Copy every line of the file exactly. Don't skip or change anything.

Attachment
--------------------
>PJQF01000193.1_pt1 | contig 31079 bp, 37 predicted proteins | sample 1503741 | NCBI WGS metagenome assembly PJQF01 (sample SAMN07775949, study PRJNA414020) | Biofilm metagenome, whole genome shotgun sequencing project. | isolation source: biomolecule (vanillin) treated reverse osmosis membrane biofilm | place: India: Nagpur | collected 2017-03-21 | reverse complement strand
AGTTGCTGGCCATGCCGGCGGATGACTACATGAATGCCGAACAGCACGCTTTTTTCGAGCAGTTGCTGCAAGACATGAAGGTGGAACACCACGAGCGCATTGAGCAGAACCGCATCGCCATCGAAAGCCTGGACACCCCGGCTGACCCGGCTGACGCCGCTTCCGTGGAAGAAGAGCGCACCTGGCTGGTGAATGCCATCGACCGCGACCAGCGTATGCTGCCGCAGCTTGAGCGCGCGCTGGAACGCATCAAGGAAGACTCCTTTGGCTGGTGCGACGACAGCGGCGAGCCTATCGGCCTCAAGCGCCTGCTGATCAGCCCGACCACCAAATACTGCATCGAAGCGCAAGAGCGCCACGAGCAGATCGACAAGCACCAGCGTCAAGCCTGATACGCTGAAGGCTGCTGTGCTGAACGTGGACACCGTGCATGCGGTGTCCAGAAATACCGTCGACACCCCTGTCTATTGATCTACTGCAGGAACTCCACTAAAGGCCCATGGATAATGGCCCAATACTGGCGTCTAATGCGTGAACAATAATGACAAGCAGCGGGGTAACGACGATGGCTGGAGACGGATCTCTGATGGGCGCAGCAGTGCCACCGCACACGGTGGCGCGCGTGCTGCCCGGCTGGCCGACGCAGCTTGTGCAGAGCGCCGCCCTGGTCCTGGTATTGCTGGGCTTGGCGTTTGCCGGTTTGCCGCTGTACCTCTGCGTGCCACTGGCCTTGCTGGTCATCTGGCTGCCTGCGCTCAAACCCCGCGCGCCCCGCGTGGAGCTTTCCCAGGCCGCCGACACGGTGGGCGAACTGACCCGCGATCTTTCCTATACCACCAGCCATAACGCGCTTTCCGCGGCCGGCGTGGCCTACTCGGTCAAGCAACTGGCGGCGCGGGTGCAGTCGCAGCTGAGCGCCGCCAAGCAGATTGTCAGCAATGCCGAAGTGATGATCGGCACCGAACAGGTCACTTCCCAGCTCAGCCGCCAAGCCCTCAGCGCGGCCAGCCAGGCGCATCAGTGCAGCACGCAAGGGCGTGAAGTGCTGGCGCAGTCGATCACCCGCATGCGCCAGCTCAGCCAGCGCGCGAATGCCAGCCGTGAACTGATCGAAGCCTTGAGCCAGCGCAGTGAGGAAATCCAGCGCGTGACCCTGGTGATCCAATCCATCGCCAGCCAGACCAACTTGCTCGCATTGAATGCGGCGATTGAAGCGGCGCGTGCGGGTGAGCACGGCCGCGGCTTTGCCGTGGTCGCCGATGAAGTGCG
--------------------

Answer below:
>PJQF01000193.1_pt1 | contig 31079 bp, 37 predicted proteins | sample 1503741 | NCBI WGS metagenome assembly PJQF01 (sample SAMN07775949, study PRJNA414020) | Biofilm metagenome, whole genome shotgun sequencing project. | isolation source: biomolecule (vanillin) treated reverse osmosis membrane biofilm | place: India: Nagpur | collected 2017-03-21 | reverse complement strand
AGTTGCTGGCCATGCCGGCGGATGACTACATGAATGCCGAACAGCACGCTTTTTTCGAGCAGTTGCTGCAAGACATGAAGGTGGAACACCACGAGCGCATTGAGCAGAACCGCATCGCCATCGAAAGCCTGGACACCCCGGCTGACCCGGCTGACGCCGCTTCCGTGGAAGAAGAGCGCACCTGGCTGGTGAATGCCATCGACCGCGACCAGCGTATGCTGCCGCAGCTTGAGCGCGCGCTGGAACGCATCAAGGAAGACTCCTTTGGCTGGTGCGACGACAGCGGCGAGCCTATCGGCCTCAAGCGCCTGCTGATCAGCCCGACCACCAAATACTGCATCGAAGCGCAAGAGCGCCACGAGCAGATCGACAAGCACCAGCGTCAAGCCTGATACGCTGAAGGCTGCTGTGCTGAACGTGGACACCGTGCATGCGGTGTCCAGAAATACCGTCGACACCCCTGTCTATTGATCTACTGCAGGAACTCCACTAAAGGCCCATGGATAATGGCCCAATACTGGCGTCTAATGCGTGAACAATAATGACAAGCAGCGGGGTAACGACGATGGCTGGAGACGGATCTCTGATGGGCGCAGCAGTGCCACCGCACACGGTGGCGCGCGTGCTGCCCGGCTGGCCGACGCAGCTTGTGCAGAGCGCCGCCCTGGTCCTGGTATTGCTGGGCTTGGCGTTTGCCGGTTTGCCGCTGTACCTCTGCGTGCCACTGGCCTTGCTGGTCATCTGGCTGCCTGCGCTCAAACCCCGCGCGCCCCGCGTGGAGCTTTCCCAGGCCGCCGACACGGTGGGCGAACTGACCCGCGATCTTTCCTATACCACCAGCCATAACGCGCTTTCCGCGGCCGGCGTGGCCTACTCGGTCAAGCAACTGGCGGCGCGGGTGCAGTCGCAGCTGAGCGCCGCCAAGCAGATTGTCAGCAATGCCGAAGTGATGATCGGCACCGAACAGGTCACTTCCCAGCTCAGCCGCCAAGCCCTCAGCGCGGCCAGCCAGGCGCATCAGTGCAGCACGCAAGGGCGTGAAGTGCTGGCGCAGTCGATCACCCGCATGCGCCAGCTCAGCCAGCGCGCGAATGCCAGCCGTGAACTGATCGAAGCCTTGAGCCAGCGCAGTGAGGAAATCCAGCGCGTGACCCTGGTGATCCAATCCATCGCCAGCCAGACCAACTTGCTCGCATTGAATGCGGCGATTGAAGCGGCGCGTGCGGGTGAGCACGGCCGCGGCTTTGCCGTGGTCGCCGATGAAGTGCG